Via Nanex,

Trading in Japanese Yen futures had two notable events within a 34 hour period. The first event was a trading halt after release of the U.S. GDP at 8:30 AM (EDT) on June 25, 2014: it was the only instrument in the world that we know of which halted then. The second event was extreme volatility during the opening of the next day's session at 18:00 on June 26, 2014.

1. September 2014 Japanese Yen (6J) Futures – June 25, 2014



2. September 2014 Japanese Yen (6J) Futures – June 25, 2014 – Zoom of Chart 1.



3. September 2014 Japanese Yen (6J) Futures  – June 26, 2014.



4. September 2014 Japanese Yen (6J) Futures – June 26, 2014 – Zoom of Chart 3.


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Totally normal, totally human, totally natural market behavior…

And since then JPY has rolled over dramatically and the 'pinned' Nikkei has given up all its gains (with only US stocks stubbornly ignoring it for now)…

 

But BofAML warns the break is coming in JPY – and thus pressure on all risk assets…

$/¥ is setting up for a breakdown. Get ready.

We reiterate our bearish view on $/¥, targeting 99.21, potentially as far as 97.40. Yes, we hold this view despite being bearish Treasuries. We are looking for a correlation breakdown between the two markets. While $/¥ has not yet closed below the 200d (now 101.70), we think that it is just a matter of time.

Indeed, the entire range trade from the Feb-04 lows, at 100.75, is setting up for a bearish resolution, from which a decent TRADEABLE downtrend should emerge. GET READY.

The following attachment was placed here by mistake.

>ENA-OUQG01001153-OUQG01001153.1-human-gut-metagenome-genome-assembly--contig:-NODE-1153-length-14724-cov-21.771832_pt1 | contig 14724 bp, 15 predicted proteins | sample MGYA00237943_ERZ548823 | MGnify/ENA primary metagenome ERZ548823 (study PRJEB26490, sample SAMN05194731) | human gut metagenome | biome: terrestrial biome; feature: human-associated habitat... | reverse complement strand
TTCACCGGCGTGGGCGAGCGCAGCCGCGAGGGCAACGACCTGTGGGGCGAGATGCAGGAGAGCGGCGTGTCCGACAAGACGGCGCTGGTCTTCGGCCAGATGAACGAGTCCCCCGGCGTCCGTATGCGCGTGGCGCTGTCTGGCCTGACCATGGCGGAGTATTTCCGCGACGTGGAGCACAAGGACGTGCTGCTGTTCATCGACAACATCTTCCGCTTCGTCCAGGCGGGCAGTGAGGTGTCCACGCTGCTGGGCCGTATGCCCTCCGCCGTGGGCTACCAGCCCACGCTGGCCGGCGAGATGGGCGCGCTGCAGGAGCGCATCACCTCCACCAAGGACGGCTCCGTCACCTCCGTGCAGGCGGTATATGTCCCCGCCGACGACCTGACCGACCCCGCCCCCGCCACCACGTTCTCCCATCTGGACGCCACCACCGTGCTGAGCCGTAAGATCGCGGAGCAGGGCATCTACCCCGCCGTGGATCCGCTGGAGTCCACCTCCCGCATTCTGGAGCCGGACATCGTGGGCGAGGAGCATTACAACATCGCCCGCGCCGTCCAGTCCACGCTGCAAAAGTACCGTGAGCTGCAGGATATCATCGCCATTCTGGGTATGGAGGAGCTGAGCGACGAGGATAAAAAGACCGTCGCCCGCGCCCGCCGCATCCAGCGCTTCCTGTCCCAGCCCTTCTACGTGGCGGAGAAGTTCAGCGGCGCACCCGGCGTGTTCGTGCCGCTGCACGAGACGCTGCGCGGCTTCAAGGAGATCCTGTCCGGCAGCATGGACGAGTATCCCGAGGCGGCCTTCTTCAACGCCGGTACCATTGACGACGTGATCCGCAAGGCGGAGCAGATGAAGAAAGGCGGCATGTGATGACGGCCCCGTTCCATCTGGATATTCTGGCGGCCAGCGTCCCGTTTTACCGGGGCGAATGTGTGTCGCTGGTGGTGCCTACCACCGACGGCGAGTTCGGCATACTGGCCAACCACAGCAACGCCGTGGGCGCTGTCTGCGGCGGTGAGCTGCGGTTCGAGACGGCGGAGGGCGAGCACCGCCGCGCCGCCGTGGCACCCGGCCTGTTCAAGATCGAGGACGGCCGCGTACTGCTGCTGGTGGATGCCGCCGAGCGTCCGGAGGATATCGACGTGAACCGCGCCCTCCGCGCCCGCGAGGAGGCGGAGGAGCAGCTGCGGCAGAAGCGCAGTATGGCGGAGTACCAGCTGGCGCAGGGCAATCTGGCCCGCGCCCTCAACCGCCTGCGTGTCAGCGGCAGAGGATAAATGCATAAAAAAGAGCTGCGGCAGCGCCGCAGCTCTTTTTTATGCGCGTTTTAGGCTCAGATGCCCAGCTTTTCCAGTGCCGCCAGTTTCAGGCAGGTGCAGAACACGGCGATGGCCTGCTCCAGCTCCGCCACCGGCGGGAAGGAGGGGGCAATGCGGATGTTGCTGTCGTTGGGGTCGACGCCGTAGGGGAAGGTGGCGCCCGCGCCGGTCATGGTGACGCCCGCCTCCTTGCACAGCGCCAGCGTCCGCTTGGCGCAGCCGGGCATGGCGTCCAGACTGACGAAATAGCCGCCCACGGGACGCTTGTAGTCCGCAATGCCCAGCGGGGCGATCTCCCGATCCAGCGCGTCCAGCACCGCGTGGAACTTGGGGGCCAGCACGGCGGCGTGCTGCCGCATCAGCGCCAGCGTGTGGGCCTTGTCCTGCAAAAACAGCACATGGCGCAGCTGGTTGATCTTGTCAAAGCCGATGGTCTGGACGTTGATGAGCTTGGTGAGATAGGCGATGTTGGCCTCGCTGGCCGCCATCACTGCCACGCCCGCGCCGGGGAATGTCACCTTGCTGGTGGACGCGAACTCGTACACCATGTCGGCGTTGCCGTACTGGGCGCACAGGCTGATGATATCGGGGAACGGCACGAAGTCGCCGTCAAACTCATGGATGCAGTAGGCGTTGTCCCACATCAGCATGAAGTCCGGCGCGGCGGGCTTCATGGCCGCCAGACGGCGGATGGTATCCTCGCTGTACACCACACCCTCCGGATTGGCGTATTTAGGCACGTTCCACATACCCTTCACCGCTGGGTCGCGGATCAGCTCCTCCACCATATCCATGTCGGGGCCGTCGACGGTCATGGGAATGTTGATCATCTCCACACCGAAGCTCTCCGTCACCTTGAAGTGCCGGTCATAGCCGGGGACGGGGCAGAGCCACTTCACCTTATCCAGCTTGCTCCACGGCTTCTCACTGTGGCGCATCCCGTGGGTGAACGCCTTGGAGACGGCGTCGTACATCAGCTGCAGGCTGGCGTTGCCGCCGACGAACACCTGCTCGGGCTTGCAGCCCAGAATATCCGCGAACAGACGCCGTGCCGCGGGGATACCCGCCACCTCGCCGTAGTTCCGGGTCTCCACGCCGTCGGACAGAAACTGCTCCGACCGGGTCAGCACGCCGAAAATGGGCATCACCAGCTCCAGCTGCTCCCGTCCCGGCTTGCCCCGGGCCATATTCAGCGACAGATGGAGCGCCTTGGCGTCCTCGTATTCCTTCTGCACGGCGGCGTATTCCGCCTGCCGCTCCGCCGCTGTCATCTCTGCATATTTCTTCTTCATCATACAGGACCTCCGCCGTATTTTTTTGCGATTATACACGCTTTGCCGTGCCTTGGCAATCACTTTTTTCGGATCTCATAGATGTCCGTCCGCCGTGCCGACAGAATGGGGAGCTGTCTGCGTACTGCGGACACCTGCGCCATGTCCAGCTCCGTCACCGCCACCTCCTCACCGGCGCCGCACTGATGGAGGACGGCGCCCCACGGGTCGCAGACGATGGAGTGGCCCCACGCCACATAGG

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Russia “Not Optimistic” After EU Peace Talks; Threatens To Limit Reselling Gas To Ukraine

With Petroshenko agreeing to extend today’s cease-fire deadline for 3 days, the Russians, unfortunately, are not optimistic after the ‘expert-level’ talks in Europe. Given this, it appears Russia is preparing its retaliation for possible further sanctions that are being waved by Europe and the US. As AP reports, Russia’s state-controlled gas company, Gazprom, says it could limit supplies to European customers that intend to re-sell the natural gas on to Ukraine. Whil enot naming specific countries, the Gazprom CEO explained he needed to clamp down on the so-called reverse-flow supplies the the cut-off Ukraine as they were “half-fraudulent schemes.”

 

Russia not optimistic…

  • *RUSSIA NOT OPTIMISTIC AFTER EXPERT-LEVEL EU TALKS JUST ENDED
  • *RUSSIA EXPECTS CONSTRUCTIVE APPROACH FROM EU, UKRAINE

And appear to be preparing for sanctions…

*GAZPROM MAY LIMIT EU COS. SENDING GAS IN REVERSE GAS TO UKRAINE

 

Russia’s state-controlled gas company, Gazprom, says it could limit supplies to European customers that intend to re-sell the natural gas on to Ukraine.

 

Gazprom’s CEO Alexei Miller said Friday that the company is closely monitoring the situation and may curb shipments to European nations that would pump the Russian gas to Ukraine in the so-called reverse supplies, which he has described as a “half-fraudulent scheme.” He wouldn’t name any specific countries.

 

Gazprom this month cut gas shipments to Ukraine amid a debt and pricing dispute. Supplies to Europe via Ukraine and other pipelines haven’t been affected, however. Ukraine has sought to counter the Russian move by trying to negotiate gas supplies from other European countries that buy Russian gas.